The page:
“You weren’t just really like, ‘Ahh, this is so exciting.’ You’re just kind of in shock that I’ve hit a home run in the World Series and it gave us the lead in the seventh inning. It was pretty neat.”

CLICK BELOW TO LISTEN TO KURT SUZUKI'S FULL INTERVIEW ON THE NATIONALS TALK PODCAST

It may not be an iconic moment in Nationals history, but Suzuki’s home run brought the team one step closer to winning the World Series. It was without a doubt the biggest hit of his career.

"It feels great," Suzuki told reporters after the game. "I've waited 13 seasons for this moment to be able to play in the World Series. I kind of joked with a lot of the guys, Anthony [Rendon] in the training room, 'Now I've got energy now.' This is the last series of the season now, no matter what. We're playing for it now. If you can't get up for these games, I think you're in the wrong sport, you should retire or something, because this is it."

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One important thing that Ron Rivera will bring to the Redskins, according to an NFL agent

One important thing that Ron Rivera will bring to the Redskins, according to an NFL agent

What will Ron Rivera bring to the Redskins in 2020 and beyond (well, besides lots of people who worked with him in Carolina)? That's a question everyone's trying to figure out.

Many are hoping for more wins, obviously. Washington's been one of the league's worst franchises for the past decade, while Rivera was a two-time Coach of the Year with the Panthers who made it to the playoffs four times in nine seasons there.

Beyond that, however, there's an expectation that Rivera can also elevate the Burgundy and Gold's day-to-day operations, making the organization more professional, consistent and stable — words that haven't been used to describe their operations in a long time.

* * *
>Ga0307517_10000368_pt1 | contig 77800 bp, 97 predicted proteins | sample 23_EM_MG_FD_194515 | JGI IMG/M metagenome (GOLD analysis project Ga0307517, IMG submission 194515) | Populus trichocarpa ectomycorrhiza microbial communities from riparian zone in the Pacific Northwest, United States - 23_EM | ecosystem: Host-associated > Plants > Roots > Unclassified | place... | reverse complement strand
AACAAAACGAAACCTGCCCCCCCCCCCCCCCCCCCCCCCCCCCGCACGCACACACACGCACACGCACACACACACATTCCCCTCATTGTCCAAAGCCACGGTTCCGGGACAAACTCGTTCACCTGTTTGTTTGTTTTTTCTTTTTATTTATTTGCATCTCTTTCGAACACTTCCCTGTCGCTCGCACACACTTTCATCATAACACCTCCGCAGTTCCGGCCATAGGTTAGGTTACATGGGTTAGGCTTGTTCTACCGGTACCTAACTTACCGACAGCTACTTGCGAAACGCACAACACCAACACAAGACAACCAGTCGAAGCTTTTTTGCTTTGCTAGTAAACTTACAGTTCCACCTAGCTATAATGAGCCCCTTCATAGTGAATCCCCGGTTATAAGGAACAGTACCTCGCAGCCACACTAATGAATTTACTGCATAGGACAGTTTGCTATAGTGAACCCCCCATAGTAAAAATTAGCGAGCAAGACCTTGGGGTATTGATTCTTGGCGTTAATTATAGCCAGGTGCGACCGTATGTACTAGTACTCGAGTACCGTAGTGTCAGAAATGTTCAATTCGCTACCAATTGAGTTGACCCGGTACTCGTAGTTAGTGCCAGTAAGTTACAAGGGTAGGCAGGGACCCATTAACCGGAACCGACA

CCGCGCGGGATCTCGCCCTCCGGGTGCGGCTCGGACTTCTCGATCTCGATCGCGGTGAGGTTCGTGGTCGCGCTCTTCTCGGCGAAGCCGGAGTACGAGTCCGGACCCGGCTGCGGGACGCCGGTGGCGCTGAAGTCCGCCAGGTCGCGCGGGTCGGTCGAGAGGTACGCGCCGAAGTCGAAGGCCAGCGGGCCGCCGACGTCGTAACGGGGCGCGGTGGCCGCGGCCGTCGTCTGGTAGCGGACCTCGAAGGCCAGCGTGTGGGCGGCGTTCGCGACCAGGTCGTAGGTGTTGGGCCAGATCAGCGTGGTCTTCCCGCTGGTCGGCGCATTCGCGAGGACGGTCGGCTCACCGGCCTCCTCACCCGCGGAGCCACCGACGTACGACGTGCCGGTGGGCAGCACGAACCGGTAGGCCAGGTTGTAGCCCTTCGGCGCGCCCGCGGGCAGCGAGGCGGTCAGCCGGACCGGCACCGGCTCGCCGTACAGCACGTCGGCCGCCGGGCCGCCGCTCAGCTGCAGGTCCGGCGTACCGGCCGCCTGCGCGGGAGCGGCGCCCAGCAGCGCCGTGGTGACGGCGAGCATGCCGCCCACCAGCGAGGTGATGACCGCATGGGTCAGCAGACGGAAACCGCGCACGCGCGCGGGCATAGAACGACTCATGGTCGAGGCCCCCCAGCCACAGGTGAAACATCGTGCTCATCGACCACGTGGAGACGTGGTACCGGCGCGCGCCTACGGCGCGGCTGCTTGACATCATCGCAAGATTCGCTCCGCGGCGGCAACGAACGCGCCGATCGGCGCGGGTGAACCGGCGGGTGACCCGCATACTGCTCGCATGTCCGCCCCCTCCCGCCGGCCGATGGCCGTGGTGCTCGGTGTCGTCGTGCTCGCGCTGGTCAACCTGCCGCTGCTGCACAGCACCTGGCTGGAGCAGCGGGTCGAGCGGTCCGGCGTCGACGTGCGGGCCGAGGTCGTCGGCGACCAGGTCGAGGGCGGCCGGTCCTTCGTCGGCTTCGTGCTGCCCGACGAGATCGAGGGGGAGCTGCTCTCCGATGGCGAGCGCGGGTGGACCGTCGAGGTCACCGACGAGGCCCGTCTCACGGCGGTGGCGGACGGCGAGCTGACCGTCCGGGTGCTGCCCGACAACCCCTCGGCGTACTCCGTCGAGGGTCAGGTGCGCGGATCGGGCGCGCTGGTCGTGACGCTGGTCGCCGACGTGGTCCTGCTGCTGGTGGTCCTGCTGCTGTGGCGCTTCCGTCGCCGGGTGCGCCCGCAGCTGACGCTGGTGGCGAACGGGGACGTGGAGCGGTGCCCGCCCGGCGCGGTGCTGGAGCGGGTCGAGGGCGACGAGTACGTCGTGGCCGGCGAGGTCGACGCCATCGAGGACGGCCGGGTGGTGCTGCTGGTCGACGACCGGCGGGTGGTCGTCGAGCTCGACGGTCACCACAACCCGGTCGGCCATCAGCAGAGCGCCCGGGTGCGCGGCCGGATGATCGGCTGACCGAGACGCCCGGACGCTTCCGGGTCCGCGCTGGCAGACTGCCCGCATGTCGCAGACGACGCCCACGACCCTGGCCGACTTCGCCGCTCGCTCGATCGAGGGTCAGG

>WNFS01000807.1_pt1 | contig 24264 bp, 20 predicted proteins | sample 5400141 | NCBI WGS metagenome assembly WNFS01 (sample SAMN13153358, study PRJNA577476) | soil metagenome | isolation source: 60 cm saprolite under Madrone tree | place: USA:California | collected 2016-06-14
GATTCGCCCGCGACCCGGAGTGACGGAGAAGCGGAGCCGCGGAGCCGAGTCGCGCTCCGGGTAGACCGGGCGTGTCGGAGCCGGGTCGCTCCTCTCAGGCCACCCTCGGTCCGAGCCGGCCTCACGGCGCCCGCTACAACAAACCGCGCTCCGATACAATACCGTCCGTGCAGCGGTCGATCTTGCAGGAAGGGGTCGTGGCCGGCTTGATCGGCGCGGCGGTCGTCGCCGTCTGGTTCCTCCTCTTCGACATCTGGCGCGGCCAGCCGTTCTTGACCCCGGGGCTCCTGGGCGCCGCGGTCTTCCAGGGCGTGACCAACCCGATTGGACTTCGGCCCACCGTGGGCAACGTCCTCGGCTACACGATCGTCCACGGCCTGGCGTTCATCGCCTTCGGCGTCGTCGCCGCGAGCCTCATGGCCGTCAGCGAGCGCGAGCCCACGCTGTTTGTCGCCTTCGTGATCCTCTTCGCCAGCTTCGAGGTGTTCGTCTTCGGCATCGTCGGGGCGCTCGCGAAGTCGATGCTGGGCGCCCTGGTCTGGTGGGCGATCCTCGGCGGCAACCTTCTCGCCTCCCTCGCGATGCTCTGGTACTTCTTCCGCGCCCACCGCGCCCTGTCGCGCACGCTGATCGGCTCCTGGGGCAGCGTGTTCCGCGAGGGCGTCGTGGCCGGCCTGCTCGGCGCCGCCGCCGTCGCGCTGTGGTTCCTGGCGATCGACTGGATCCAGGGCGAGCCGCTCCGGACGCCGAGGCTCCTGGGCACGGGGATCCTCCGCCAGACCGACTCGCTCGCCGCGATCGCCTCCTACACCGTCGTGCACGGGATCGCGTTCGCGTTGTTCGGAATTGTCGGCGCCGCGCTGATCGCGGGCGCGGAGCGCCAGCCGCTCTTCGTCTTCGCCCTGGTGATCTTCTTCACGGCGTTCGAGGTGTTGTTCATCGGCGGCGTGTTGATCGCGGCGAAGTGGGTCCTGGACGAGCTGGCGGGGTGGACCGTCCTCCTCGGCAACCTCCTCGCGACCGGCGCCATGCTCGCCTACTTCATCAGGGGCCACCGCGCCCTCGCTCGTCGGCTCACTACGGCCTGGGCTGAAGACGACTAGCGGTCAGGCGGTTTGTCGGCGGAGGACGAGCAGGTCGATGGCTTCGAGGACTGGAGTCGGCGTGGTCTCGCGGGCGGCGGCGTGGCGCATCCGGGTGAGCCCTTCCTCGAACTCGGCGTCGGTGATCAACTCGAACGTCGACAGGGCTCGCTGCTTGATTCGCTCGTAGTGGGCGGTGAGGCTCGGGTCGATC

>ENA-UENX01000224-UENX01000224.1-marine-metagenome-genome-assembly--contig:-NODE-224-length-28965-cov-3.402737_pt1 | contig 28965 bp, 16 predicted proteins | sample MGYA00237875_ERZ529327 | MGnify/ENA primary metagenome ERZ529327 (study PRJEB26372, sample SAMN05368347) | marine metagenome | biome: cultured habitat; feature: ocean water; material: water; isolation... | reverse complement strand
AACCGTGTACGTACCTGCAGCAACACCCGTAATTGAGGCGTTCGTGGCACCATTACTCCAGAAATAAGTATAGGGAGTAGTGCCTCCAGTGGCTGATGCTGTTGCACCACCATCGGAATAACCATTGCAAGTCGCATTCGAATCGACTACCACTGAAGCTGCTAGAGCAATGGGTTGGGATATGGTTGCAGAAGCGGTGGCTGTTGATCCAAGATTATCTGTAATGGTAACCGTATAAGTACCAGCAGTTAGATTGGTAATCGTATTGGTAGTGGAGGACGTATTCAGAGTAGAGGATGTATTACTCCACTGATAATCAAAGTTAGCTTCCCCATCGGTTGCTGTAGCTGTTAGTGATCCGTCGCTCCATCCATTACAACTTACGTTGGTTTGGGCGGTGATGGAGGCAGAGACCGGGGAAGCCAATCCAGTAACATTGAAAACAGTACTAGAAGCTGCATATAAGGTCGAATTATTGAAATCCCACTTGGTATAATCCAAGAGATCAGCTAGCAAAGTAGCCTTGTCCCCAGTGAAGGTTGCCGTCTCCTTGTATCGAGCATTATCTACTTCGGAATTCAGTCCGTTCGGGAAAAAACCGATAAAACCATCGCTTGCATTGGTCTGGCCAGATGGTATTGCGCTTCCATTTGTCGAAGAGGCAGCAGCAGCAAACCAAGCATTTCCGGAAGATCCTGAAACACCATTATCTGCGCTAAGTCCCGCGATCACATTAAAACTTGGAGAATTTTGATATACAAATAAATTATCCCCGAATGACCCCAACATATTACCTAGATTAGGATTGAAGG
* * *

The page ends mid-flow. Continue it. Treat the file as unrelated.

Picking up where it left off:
In an interview with the Redskins Talk podcast, longtime NFL agent Andy Ross spoke to that second point.

"I will say this," Ross, who reps players such as Morgan Moses and Taysom Hill, told the podcast. "The one thing that Ron really instilled in the players, because I've had players on Carolina, was accountability. These are young men that are growing into men, so he wants to teach them to be strong men, be strong leaders. And I think that's something he's going to bring into Washington."

CLICK BELOW TO LISTEN TO THE FULL INTERVIEW WITH ANDY ROSS ON THE REDSKINS TALK PODCAST

The 2019 campaign was beyond chaotic for the Redskins, and one of its major turning points came when Dan Snyder made the decision to fire Jay Gruden after five straight losses to open the year. One of the most popular criticisms of Gruden was a lack of accountability. According to Ross, that won't occur now that Rivera's in charge.

The 58-year-old also possesses another quality that'll be incredibly valuable as he tries to turn around the Redskins, a place that's been plagued by distractions, leaks and fracturing season after season.

"He doesn't allow the outside influence to affect his football team," Ross said. "So I think you're going to see, with the Redskins going forward, that everything is going to be really kept in-house."

Rivera's reputation precedes him. Right after he was hired by Snyder, in fact, Panthers defensive lineman Gerald McCoy said he would tell players in Washington that "one of the best things in your career is about to happen."

Ross is yet another person to echo that kind of praise for the head coach. With each passing day, it sounds more and more like the Redskins landed someone with an approach that's precisely what everyone involved with the team needs.

"They have some really good, young talent," Ross concluded. "And I think he's really going to mold a lot of these young players into really strong men, and that should be good for the culture."